And then the father orders a big steak dinner, saying: We must celebrate with feasting because this son of mine was dead and has come back to life! He was lost and is found! The father is celebrating just like the shepherd who found his sheep, and the woman who found her coin. Jesus continues to frame the discussion in terms of healing—the dead son is alive again—and what was lost being found.
He wants the scribes and Pharisees to see that the tax collectors and sinners they’re grumbling about have already repented. They’ve already come home. They were some of the first to respond to John the Baptist’s preaching. And now they’ve flocked to Jesus. Their presence at Jesus’ table, and Jesus’ presence at theirs is a sign that their homecoming is being celebrated.
Finding the other son
Jesus could have ended the story there, but he didn’t. Remember, the man had another son. There was the older brother. In the other stories Jesus told, the one lost sheep was reunited with other ninety-nine, so the flock was whole again. The one lost coin was restored to the others, making ten.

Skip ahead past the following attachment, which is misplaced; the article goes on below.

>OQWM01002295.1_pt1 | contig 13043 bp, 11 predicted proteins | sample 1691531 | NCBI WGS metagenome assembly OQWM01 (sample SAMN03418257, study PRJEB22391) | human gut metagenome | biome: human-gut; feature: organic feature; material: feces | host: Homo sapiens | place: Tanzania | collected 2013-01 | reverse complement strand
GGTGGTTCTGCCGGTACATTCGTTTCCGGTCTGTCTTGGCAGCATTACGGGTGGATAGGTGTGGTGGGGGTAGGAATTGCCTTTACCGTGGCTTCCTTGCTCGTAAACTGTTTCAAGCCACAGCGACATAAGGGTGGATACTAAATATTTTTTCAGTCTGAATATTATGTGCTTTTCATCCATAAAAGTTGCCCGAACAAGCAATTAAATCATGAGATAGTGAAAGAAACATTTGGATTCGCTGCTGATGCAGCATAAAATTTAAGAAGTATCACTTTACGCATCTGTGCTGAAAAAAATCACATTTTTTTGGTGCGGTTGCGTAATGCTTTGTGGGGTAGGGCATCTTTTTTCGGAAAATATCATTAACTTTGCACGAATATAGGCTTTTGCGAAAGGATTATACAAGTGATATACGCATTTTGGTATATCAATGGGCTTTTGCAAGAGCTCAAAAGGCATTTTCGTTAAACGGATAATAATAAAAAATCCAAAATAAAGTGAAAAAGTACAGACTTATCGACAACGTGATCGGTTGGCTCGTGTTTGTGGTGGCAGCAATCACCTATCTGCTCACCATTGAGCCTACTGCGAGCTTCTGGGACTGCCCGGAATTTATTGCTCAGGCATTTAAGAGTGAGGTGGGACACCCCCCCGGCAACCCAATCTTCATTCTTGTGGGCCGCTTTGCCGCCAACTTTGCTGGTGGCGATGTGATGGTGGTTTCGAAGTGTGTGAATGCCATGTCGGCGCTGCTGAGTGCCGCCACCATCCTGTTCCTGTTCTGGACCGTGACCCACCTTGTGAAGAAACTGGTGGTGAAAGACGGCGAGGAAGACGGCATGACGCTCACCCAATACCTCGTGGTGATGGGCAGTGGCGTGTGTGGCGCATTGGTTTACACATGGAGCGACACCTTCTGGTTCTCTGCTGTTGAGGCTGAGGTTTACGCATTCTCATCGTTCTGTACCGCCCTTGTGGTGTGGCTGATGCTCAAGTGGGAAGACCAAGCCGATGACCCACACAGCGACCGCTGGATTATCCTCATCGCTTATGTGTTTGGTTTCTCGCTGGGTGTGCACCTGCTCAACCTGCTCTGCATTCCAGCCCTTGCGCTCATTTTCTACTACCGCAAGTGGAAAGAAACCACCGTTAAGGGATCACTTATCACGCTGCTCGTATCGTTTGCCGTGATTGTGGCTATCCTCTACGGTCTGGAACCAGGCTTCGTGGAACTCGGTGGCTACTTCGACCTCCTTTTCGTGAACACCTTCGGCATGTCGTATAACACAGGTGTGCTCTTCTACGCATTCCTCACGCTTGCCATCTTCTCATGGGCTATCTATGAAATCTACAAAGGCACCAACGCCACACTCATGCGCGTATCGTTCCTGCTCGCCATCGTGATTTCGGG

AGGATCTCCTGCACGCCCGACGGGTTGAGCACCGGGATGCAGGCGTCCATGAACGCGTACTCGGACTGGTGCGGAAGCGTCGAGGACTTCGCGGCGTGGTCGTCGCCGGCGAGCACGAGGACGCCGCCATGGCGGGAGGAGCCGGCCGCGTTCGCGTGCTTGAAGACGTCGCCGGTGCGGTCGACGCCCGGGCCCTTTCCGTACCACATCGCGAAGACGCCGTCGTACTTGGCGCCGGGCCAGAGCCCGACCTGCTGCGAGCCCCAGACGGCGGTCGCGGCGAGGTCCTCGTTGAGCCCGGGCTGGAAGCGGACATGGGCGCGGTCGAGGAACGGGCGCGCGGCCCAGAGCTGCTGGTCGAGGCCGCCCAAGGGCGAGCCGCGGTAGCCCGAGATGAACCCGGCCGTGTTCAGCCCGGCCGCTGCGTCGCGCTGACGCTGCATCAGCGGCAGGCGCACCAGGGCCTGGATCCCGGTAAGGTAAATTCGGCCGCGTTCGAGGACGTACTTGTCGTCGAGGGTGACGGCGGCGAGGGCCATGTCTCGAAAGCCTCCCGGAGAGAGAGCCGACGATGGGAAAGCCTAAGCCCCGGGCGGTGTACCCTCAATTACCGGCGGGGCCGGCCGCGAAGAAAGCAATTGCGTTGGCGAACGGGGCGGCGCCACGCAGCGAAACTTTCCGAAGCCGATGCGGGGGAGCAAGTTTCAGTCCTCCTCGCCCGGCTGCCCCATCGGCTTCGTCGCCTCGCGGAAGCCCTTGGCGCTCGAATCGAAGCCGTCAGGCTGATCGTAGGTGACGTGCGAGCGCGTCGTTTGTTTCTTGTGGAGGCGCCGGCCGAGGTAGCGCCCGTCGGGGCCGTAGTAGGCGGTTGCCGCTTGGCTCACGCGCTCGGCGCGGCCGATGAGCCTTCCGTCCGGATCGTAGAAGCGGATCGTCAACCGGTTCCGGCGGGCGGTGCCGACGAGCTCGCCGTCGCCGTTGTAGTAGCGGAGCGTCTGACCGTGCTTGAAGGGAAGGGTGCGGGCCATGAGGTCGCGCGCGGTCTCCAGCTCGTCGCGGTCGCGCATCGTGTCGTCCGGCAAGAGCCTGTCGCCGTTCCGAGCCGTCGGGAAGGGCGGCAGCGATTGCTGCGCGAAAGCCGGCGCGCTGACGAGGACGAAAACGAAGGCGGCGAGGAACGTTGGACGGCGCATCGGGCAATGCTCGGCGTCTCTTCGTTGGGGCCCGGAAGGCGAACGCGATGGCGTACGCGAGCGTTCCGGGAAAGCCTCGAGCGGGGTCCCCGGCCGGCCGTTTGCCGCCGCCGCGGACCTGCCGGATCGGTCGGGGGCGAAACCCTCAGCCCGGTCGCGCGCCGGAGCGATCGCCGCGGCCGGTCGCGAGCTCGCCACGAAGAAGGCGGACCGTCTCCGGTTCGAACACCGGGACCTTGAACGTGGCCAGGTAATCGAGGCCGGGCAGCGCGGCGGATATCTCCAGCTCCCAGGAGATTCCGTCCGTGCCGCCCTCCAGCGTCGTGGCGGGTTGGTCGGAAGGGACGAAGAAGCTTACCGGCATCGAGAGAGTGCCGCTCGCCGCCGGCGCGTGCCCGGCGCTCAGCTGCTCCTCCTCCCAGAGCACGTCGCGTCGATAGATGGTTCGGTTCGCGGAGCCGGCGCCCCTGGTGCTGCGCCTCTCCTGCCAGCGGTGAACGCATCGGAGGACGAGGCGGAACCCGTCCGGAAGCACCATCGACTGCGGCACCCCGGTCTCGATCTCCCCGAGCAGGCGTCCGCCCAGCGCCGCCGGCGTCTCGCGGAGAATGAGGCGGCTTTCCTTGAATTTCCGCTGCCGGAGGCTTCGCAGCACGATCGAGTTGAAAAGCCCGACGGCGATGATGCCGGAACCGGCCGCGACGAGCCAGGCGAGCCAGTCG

The question now is: The lost brother has been found. Will the brothers be united, and the household restored?
While the father responded with compassion and celebration when his younger son came home; the older brother responds with anger and bitterness. He wouldn’t even come inside to join the feast in honor of his brother. Instead, he stayed outside, seething and sulking.
The younger brother had brought a stain on his father’s reputation by running away from home and blowing his inheritance. Now it’s the older brother’s turn to shame his father: by refusing to join the celebration. Refusing to share his father’s joy. But the gentle, compassionate father who ran out of the house to meet his younger son; now leaves the house to find his older son. The man begged him to come in and join the feast.
But the younger son will not join the father and their friends and neighbors in celebrating the lost son’s homecoming. That’s different—in the other two stories Jesus told, no one refused to join the shepherd’s celebration over finding the lost sheep; or the woman’s over the lost and found coin. But the older brother refuses to celebrate his father’s son, his lost brother, being found. He tells his father: